If you want to spend some time exploring Galway city we highly recommend taking your own walking tour. From Bohermore to the Cathedral, the past of Galway is very much visible and you can learn a lot about Galway’s rich and exciting history.

A history buff or not, Bohermore Victorian cemetery is well worth a visit. Here you will find elaborate vaults, crypts and headstones. Some notable residents include: Lady Gregory, Lord Haw Haw and Pádraic Ó Conaire.


On the other end of Bohermore you will enter Eyre Square. It was once the entrance to the walled medieval city of Galway. You can see the Browne Doorway in Eyre Square. This was the elaborate entrance to the home of one of the city’s famous merchant families, although it is not in the original location. John F. Kennedy visited and made a speech in Eyre Square during his visit in 1963.

A stone’s throw away from Eyre Square is Lynches castle, a large medieval stone building on shop street. This building was home to another wealthy merchant family. The elaborate stone work seen on the building demonstrates the wealth of these families during this time. It is the only merchant home that is left fully intact.

Around the corner from Lynches castle you will find a peculiar stone wall with skull and bones carved into it. This is known as Lynch’s Memorial Window. Legend has it that in 1493 Mayor James Lynch FitzStephen hanged his own son for the murder of a Spaniard at the window of his home. Allegedly the term “lynching” came about from this event.


Behind this window stands the magnificent St. Nicolas Church, a church that embodies the rich history of the town. This church stood tall and mighty in the small medieval town of Galway and had been visited by many over the centuries including Christopher Columbus. It houses relics from the past such as tombs and stone carvings.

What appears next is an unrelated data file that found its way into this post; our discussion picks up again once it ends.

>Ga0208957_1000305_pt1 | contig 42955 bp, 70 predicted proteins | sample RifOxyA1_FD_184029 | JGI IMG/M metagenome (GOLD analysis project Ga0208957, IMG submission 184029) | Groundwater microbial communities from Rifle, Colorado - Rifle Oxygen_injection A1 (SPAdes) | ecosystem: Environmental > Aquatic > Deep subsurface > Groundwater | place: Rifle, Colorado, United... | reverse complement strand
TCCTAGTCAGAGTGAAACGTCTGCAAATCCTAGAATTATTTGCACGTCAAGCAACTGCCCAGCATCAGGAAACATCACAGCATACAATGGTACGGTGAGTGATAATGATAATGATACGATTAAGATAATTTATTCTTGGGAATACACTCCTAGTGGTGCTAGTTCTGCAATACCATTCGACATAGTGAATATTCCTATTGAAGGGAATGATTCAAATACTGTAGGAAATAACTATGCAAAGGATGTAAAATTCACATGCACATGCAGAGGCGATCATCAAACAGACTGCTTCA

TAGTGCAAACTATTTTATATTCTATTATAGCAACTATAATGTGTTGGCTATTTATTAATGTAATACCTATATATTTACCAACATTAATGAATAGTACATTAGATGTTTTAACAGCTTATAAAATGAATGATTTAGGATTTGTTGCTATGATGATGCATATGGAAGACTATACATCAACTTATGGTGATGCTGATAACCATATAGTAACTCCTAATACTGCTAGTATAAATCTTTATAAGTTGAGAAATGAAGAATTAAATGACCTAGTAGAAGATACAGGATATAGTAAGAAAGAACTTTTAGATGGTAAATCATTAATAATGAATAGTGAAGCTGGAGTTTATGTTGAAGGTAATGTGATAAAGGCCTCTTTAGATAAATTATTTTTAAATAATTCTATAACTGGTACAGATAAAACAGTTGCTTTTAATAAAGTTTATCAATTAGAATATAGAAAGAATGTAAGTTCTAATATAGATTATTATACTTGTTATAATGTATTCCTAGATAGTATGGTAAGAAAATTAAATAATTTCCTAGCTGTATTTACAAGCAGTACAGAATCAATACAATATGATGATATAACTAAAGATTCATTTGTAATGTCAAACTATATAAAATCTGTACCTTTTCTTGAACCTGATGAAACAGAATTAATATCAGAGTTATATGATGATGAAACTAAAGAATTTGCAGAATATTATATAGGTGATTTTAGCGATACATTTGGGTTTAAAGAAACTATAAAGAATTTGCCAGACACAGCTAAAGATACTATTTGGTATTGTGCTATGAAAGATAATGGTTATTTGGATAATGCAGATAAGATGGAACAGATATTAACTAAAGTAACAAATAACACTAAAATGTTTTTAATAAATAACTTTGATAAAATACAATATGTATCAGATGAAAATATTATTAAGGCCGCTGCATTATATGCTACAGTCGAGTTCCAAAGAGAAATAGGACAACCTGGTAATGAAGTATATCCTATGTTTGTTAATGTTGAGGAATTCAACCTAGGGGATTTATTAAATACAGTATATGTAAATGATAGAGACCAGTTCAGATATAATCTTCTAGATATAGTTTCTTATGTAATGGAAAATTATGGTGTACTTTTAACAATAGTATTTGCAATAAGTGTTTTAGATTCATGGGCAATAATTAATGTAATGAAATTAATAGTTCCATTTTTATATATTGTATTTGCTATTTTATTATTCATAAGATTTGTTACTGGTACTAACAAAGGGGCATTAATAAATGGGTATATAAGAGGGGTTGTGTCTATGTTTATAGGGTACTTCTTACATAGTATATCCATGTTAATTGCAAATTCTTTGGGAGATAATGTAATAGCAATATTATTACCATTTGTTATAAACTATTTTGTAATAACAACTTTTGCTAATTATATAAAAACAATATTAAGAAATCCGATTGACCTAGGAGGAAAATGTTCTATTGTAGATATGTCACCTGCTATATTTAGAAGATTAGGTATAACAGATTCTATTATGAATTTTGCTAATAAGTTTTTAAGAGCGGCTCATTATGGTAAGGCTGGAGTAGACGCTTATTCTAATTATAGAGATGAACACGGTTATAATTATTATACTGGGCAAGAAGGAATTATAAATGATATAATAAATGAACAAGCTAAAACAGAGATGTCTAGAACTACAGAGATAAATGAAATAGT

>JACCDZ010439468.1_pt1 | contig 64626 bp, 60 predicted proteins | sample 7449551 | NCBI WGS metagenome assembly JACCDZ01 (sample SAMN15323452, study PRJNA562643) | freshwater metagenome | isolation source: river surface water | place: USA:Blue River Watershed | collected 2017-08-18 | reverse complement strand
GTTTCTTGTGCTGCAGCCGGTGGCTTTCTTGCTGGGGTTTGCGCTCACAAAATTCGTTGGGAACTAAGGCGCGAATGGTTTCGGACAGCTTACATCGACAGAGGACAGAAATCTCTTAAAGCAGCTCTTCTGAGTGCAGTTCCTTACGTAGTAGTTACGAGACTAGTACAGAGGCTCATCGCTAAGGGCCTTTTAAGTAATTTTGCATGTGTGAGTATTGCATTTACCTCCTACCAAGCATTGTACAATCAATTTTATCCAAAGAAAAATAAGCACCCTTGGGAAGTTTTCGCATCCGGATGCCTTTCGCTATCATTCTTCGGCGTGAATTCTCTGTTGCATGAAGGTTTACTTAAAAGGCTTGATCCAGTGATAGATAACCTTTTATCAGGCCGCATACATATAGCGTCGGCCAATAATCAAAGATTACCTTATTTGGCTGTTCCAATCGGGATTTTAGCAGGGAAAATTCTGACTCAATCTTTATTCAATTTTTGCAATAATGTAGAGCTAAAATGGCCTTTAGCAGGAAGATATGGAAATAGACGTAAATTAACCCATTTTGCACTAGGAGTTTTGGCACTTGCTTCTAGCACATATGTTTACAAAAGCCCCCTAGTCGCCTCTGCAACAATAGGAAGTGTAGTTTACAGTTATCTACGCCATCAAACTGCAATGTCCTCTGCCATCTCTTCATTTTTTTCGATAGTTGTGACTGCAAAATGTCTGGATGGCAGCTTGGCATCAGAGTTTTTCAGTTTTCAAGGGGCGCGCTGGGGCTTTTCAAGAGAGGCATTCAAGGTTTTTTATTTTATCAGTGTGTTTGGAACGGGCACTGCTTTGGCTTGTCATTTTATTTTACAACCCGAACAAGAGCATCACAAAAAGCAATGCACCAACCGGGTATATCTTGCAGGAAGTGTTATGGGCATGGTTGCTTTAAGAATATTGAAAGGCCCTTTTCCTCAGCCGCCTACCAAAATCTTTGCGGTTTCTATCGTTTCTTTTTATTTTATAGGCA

At the end of the lane you will find Legend of the Claddagh Ring visitor centre. Here you can learn about the romantic love story between Richard Joyce and his one true love of how the Claddagh ring came to be.

As you make your way down Quay street you will come across another Claddagh ring museum. You will find lots of Claddagh Ring memorabilia including the world’s smallest Claddagh Ring.

A small detour off Quay Street will lead you to The Hall of the Red Earl, a hall erected by Richard de Burgo in the 13th century. The building acted as a banquet hall, courthouse and tax office. It fell into ruin and was forgotten about until the 1990s when it was accidentally discovered along with over a thousand ancient artifacts.

At the end of bustling Quay Street you will find Blake’s castle, another townhouse once belonging to the Blake family. It was at a time used as a jail.

The Spanish Arch is another part of the old city walls. The arch that remains was once used to protect the quays against looting. Soldiers guarded it from above with cannons.

Behind the Spanish arch you will find the Galway City Museum. It features a broad history of Galway and houses many artifacts from days gone by.

Lastly, if you cross the scenic Salmon Weir bridge, you will come to Galway’s cathedral. It’s location was originally the site of the old city jail. It’s interiors are something to behold. It features large pillars and marble floors and altars. It’s stained glass windows and painting ceiling are nothing short than breathtaking. Opened in 1965, it is one of Europe’s youngest cathedrals.

A short walk around Galway can reveal a wealth of rich local history, and it doesn’t cost a penny, so next time you have some time on your hands, go explore the fascinating history of Galway.